It might be interesting if TV trade show organizers finally gave up on all those conferences during the shows, and instead put together a panel of hands-on experts from various fields in the content business so that, together; they can come up with a unified vision of the industry s future.
"A New research says that you can now eat two eggs a week," my cardiologist told me before adding, "but do it fast, before we change our minds."
Research into the past is much like medical research. It's one thing one year, and another the next. Indeed, the past is very fluid as history often depends upon whom and when you ask.
In his 2003 book A Short History of Nearly Everything, American author Bill Bryson mentions a story about German physicist Hans Christian von Baeyer discussing a conversation that Hungarian physicist Leo Szilard had when explaining his desire to keep a diary with German physicist Hans Bethe: "I don't intend to publish. I am merely going to record the facts for the information of God." "Don't you think God knows the facts?" Bethe asked. "Yes," replied Szilard. "He knows the facts, but He does not know this version of the facts."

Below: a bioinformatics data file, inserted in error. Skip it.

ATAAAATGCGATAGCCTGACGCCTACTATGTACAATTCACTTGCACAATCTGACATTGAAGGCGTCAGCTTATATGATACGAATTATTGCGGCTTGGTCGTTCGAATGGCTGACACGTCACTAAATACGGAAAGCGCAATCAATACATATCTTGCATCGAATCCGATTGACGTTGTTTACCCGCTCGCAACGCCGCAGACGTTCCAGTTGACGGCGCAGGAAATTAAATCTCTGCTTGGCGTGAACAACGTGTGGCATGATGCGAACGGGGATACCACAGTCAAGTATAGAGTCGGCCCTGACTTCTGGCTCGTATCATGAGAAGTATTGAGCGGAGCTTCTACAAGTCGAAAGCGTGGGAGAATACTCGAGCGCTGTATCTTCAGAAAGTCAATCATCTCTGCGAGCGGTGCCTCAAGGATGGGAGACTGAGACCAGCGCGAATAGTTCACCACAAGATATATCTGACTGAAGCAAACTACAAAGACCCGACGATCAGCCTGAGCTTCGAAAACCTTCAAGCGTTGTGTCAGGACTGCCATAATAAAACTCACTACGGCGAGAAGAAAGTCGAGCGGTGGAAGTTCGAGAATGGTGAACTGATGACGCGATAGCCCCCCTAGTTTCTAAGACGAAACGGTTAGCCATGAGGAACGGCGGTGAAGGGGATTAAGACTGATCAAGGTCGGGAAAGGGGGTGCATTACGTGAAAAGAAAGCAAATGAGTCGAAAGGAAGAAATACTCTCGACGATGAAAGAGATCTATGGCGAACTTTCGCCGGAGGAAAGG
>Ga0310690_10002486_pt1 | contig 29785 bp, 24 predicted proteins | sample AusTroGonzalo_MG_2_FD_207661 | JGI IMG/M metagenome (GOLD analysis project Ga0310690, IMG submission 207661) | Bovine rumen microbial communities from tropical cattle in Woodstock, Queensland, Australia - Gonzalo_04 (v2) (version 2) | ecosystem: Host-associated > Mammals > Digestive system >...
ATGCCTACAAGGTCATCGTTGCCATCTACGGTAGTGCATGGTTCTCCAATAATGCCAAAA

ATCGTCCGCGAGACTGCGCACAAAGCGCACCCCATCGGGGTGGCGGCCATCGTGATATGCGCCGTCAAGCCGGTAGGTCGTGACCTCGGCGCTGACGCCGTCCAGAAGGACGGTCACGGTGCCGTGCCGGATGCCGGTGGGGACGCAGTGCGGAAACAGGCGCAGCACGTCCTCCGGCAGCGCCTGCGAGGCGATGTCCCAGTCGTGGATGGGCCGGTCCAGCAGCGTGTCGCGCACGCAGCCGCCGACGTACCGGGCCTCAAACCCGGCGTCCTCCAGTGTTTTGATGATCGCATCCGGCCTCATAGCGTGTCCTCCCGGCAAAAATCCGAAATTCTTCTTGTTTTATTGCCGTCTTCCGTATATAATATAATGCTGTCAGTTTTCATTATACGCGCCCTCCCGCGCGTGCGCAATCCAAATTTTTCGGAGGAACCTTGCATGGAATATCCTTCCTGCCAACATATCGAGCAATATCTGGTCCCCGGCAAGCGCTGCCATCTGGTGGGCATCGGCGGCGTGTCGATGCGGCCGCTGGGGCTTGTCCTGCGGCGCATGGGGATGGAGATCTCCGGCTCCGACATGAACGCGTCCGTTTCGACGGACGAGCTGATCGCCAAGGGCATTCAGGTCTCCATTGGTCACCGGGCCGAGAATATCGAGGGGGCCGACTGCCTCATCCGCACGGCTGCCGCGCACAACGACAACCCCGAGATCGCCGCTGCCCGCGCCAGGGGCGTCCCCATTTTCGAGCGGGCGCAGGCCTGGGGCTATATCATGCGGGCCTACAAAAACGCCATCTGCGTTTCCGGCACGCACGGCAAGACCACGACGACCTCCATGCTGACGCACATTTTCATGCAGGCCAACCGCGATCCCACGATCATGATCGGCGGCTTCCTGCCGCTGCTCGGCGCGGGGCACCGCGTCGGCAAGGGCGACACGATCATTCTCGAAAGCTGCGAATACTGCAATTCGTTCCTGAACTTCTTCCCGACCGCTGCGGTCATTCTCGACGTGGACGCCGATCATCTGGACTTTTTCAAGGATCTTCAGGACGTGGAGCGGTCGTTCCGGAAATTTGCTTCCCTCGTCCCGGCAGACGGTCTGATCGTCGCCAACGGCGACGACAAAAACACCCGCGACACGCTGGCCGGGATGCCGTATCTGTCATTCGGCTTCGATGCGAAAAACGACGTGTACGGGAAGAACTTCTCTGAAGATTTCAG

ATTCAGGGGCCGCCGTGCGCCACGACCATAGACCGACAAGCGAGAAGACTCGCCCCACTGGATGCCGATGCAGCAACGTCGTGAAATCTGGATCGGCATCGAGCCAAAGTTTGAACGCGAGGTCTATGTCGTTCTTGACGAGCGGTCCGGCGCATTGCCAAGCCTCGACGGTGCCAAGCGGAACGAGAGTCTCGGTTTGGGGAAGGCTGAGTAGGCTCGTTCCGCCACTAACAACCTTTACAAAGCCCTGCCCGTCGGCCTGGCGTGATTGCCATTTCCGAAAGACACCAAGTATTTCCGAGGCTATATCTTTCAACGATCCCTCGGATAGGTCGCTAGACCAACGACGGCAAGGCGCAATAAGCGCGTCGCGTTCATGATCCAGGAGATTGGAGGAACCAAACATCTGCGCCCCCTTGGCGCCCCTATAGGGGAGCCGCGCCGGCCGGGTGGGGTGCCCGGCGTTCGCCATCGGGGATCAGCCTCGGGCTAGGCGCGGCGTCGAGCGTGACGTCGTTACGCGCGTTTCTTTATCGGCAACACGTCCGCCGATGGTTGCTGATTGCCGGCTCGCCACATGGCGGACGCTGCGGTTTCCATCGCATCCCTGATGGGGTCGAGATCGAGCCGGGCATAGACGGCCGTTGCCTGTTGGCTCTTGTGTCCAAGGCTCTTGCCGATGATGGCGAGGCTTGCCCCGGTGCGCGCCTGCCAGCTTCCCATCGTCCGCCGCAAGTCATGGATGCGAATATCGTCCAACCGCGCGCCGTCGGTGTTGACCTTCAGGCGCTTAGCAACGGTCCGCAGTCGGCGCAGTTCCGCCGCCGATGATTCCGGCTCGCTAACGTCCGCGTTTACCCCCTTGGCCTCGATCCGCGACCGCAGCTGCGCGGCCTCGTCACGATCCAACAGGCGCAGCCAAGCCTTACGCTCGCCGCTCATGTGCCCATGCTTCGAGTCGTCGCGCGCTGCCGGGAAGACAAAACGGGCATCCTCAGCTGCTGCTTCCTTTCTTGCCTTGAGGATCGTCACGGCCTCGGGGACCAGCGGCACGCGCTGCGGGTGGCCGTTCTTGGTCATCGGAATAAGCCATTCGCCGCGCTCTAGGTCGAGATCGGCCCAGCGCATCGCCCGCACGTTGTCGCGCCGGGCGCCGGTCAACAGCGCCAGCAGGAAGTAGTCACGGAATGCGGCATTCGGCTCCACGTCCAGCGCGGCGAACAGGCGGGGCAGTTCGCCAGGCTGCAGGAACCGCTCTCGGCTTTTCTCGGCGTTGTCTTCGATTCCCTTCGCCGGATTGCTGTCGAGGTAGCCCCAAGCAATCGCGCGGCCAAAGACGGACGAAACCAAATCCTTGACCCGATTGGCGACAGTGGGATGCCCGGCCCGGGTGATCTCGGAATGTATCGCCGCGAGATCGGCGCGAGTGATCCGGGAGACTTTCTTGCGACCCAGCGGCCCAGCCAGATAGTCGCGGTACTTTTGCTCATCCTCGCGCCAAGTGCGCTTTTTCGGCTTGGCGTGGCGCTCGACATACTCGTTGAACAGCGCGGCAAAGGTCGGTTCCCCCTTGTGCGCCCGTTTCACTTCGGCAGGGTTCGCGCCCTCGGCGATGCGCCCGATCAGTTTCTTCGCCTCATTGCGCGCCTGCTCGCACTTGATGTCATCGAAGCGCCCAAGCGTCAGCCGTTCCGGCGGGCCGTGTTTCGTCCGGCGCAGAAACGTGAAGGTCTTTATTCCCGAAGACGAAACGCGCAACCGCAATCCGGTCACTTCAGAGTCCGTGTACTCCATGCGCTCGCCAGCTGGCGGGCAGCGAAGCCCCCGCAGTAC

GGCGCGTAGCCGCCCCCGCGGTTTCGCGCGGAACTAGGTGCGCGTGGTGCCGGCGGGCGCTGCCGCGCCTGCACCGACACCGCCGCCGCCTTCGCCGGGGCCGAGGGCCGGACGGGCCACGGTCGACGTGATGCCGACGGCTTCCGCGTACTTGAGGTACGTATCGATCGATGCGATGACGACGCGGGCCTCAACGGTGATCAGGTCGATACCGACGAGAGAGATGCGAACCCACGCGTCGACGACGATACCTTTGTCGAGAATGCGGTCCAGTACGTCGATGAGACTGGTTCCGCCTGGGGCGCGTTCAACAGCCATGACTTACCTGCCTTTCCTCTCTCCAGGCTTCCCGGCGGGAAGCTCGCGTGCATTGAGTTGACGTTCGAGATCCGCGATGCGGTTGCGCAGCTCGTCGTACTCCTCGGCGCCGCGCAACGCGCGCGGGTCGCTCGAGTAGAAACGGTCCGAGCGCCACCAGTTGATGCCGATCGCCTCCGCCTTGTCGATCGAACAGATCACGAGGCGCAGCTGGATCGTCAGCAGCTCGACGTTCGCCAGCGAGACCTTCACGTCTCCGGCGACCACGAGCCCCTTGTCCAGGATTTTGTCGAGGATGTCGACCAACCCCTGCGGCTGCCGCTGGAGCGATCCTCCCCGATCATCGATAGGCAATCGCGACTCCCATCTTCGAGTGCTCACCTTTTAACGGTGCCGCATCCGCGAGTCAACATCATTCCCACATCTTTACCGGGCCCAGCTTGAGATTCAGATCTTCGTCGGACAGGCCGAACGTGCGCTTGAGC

It's clear that the past is opaque, but what about the future? Well, there the horizon is even murkier. Take Pluto for example. Sometimes it's considered a planet, and sometimes it's not.
In television, as in other fields, the future also depends upon whom you ask. Technologists have their opinions. So do the advertising people, the creative people, the TV outlet operators, and the regulators. Media pundits express dual opinions on this topic and people tend to dislike both of them.
There are diverging opinions among experts in each and every TV specialty, depending on whether he or she works in broadcasting, cablecasting, webcasting, creative processes, production finances, investments, and so on.
Some experts predict the end of broadcast television, saying that broadband is going to replace airwaves. Others note that airwaves and broadband are the same thing, therefore broadcast TV won't die, but evolve. Pessimists are positive about the end of linear television. Optimists note that linear TV viewing is still rising and that no...